Theodore Dalrymple is best known as a chronicler of British decline. A retired doctor and psychiatrist, he has written more books than most of us have had hot meals, but his most successful, Life At the Bottom and Our Culture, What’s Left Of It, addressed the degeneration of Britain’s underclass and the decadence of its elites.
This sort of writing divides opinion, as, of course, it is meant to. Leftists find it patronising and moralistic. Even conservatives can find it excessively grim. I have sometimes thought that Dalrymple’s doctorly diagnostic skills, with his unwavering focus on lower-class dysfunction and crime and upper-class self-indulgence, address symptoms more then causes of our social ailments.
Still, his writing his hard-nosed, and vivid, and erudite, and also more eclectic than many would imagine. A well-travelled man with an insatiable curiosity, Dalrymple has worked in Rhodesia, South Africa, Tanzania and Guatemala. He has smuggled books into communist Eastern Europe and infiltrated Kim Jong-Il’s totalitarian fiefdom. Now, late in his career, he is musing on the broadest questions of life.
The Terror of Existence, co-written with Kenneth Francis, is a book of essays that reflect on literature that might be called “existential.” Francis is a believer and Dalrymple is not, which makes for a curious literary dynamic. The essays by Francis are more urgent and impassioned, pulsating with the energy of evangelism. The essays by Dalrymple are more meditative, searching for consolation in a silent universe.
Francis’ essays suffer more from muddled thinking. A piece on Solzhenitsyn veers into a little ode to Vladimir Putin. Conservatives who chafe against the liberal order have a tendency to look for heroes elsewhere, but it makes no sense to contrast Russian virtue with Western vice if one’s key example of American evil is its liberal attitude towards abortion. Which country has one of the highest abortion rates in the world? Yes, Russia.
Francis’ essays on books he dislikes are excessively and crudely polemical. I am no more of a fan of The Catcher in the Rye than he is, but I do not think promiscuous references to Marx and Gramsci illuminate its flaws. He is far more enjoyable and interesting when he writes about books he likes. His essay on Poe is very good indeed, with a surprising and striking twist in its tail.
Dalrymple leaves his politics out of the book. His prose is chattier than normal – filled with bracketed asides – but compelling and insightful. He is right in calling Camus’ The Stranger overrated, though I hope this bad experience with the French absurdist did not turn him away from the far superior novels The Plague and The Fall. His essay on Swift’s “disillusionment that is never quite complete…for it would be complete the imperfections of the world would simply be accepted” is a gem.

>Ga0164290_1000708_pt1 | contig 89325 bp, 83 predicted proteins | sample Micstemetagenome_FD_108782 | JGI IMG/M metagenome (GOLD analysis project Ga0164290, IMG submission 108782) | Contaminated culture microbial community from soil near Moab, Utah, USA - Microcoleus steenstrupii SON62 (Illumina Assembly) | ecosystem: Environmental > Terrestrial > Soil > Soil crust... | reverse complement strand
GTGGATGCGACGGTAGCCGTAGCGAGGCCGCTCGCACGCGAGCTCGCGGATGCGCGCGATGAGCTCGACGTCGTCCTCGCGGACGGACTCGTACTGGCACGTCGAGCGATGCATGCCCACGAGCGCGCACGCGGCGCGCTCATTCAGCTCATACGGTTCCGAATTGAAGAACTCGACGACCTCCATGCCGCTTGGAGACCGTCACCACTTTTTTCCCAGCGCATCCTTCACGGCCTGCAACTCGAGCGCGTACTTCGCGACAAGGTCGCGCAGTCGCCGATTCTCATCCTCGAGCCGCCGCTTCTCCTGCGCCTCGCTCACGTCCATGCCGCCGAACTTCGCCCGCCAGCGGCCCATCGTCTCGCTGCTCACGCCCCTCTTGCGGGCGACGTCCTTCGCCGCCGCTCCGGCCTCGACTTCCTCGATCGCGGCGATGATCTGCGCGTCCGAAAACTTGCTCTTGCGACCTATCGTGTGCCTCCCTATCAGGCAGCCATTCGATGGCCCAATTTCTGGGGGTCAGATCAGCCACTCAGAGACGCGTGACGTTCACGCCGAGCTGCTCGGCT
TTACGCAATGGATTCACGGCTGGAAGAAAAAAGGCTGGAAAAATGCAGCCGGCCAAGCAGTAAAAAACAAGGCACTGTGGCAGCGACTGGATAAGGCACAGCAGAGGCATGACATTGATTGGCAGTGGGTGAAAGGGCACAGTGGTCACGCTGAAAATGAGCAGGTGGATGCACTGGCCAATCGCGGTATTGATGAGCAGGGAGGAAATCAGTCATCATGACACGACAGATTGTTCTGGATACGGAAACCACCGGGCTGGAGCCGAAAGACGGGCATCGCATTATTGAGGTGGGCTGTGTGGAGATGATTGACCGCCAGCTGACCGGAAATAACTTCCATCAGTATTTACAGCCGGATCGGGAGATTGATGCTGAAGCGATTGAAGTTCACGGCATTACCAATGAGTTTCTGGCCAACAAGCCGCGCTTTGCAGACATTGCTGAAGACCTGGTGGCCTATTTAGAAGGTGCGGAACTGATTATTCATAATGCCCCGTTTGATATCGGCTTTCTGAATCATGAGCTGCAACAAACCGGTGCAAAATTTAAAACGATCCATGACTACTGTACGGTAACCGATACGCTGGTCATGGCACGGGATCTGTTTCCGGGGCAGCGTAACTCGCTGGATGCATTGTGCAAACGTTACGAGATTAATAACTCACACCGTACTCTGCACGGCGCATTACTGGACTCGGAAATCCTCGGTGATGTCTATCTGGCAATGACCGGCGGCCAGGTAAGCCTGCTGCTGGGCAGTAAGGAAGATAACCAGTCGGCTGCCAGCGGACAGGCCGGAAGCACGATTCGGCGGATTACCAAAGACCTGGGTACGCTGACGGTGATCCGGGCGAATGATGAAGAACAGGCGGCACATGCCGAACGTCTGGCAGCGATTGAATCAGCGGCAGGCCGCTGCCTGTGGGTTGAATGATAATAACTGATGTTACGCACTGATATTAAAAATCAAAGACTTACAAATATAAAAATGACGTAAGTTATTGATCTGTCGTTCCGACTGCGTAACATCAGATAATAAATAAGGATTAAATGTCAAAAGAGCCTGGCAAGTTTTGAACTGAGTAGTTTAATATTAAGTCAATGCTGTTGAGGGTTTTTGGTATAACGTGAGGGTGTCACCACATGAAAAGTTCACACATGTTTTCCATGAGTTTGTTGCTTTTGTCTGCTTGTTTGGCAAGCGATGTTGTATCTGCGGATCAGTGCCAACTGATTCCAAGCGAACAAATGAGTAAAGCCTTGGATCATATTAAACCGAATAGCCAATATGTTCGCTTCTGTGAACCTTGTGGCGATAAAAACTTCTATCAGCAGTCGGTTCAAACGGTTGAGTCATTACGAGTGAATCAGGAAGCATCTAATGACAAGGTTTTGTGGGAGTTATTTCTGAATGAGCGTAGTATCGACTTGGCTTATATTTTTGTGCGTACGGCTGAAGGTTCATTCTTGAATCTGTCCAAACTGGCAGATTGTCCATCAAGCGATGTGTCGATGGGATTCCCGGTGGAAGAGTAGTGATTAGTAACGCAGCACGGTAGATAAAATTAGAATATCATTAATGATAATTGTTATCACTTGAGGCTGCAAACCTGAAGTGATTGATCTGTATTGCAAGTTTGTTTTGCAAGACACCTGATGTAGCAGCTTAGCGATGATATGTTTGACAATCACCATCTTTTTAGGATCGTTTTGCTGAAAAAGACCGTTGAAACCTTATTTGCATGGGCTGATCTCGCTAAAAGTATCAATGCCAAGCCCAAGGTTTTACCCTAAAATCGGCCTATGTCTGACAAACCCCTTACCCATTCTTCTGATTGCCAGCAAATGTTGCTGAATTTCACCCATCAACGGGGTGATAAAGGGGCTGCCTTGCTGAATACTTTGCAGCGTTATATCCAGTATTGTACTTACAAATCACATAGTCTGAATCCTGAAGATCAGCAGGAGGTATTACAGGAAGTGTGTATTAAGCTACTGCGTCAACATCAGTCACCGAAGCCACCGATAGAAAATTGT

I went into the book with a question: throughout Dalrymple’s varied life, which has exposed him to so many of the horrors of the world, what values keep him going? He has his loved ones, of course, and his material comforts, and those of us who have them must treasure them, but what ideals ease his mind when existential doubts begin to question his faith in the goodness of life?
Not those of religion. His essay on Matthew Arnold makes it clear that he respects faith without possessing it. Art is up there. In a nice piece on Larkin’s ‘Aubade’ he reflects on how the poem “reconciles us to our condition, as only art can do.” Still, in that Arnold essay he casts doubt on poet’s argument that culture could replace religion in the minds of men. Ultimately, in a piece on Shakespeare, he writes:
“Hamlet, and by extension all of humanity, has a mystery, a mystery who heart, after many years of examination of patients, I am not any nearer myself to plucking out.
Furthermore, I would not care to pluck it out if I could.”
“Life must go on,” he writes elsewhere, “After my death the greengrocer must still open his doors and sell cabbages.”
Conservative non-believers, like Dalrymple, and like myself, must grant that religious conservatives, like Francis, have a more powerful message. Moral laws are absolute, in their worldview, and demand obedience. Worldly suffering is trivial compared to eternal life. Our relativism, doubts and reconciliations are far less compelling. Yet we must still take our stand. As Dalrymple writes, “The human mind, like Nature, abhors a vacuum, and prefers vicious nonsense to nothing at all.”